How to Create a Blog Post Outline
Yes, I’m sorry but there’s a bit of research still left for you to do. Chances are that whatever your topic be, there are already hundreds of thousands of articles out there on the same topic. Go through the top ranking ones among them to study how they are structured. This will give you a very clear idea about how to structure your own blog post too, along with the key points to use while writing on the subject.
I’m not saying to copy their strategy or content. Maybe you can discover even better tricks to give a proper structure to your content. But they are the top ranking posts for a reason. Learn from them to make your own blog post better.
Note the Key Points Down
The key points are what your article is mostly concerned about. You’ve got your main key point as the title of the post itself. Suppose the post is about “how to create a blog post outline strategy” much like this one. You’ll not talk about how to make your cat wink at you in here, right? Find every relevant information there is about creating blog post outlines and just write them down, in no particular order for now. We’ll go into arranging them later.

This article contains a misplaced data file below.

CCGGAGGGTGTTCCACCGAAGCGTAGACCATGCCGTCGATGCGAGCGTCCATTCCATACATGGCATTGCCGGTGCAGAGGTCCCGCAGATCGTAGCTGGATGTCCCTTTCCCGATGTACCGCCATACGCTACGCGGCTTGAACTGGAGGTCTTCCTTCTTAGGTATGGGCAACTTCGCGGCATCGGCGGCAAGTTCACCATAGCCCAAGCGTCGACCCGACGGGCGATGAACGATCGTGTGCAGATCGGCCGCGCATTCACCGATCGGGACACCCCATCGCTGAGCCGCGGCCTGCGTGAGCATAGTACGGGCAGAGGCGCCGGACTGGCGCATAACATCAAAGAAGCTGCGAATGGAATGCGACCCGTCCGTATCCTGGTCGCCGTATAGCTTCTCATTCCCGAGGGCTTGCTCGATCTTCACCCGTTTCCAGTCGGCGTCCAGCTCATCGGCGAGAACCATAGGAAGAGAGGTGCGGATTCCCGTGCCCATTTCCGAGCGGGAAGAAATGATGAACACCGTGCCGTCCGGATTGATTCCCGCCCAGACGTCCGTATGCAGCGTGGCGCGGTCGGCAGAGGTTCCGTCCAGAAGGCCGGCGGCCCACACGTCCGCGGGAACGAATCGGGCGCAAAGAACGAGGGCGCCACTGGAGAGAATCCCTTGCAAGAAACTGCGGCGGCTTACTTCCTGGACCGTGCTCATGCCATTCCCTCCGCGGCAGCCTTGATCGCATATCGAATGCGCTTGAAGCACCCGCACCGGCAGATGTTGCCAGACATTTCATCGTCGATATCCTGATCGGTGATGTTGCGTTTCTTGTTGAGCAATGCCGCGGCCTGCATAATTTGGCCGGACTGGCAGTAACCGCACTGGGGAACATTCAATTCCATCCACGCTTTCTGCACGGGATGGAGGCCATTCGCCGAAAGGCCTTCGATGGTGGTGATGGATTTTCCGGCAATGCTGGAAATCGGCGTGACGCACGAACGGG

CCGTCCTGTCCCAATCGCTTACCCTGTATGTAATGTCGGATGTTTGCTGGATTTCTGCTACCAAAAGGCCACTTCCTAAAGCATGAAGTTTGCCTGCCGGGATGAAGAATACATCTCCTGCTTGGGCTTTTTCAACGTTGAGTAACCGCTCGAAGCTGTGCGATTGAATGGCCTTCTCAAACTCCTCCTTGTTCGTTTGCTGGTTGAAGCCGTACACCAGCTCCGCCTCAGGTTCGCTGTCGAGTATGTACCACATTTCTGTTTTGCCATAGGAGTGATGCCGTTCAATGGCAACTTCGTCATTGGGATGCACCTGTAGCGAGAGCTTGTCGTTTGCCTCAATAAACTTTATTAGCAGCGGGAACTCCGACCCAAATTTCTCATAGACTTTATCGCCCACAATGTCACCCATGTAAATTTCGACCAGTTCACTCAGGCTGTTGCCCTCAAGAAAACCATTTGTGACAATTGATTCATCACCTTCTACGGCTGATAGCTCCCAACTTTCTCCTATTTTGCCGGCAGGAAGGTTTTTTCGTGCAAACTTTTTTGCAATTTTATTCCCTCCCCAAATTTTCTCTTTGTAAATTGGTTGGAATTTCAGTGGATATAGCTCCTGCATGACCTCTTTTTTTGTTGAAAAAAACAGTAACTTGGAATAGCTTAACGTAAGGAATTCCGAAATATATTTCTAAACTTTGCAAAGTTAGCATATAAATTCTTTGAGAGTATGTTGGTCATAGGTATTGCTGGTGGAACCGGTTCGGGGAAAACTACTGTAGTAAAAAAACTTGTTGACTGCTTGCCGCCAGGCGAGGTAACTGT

Try to gather as many points as you can at this stage. In your final publication, a lot of the points may be omitted or rewritten differently. The whole point of this exercise is to have a solid structural framework for your content.
Expand the Key Points
Can you delve deeper into the key points already written down? Will it help in better readability or confuse your readers? It’s absolutely necessary to always keep the central theme of the content central.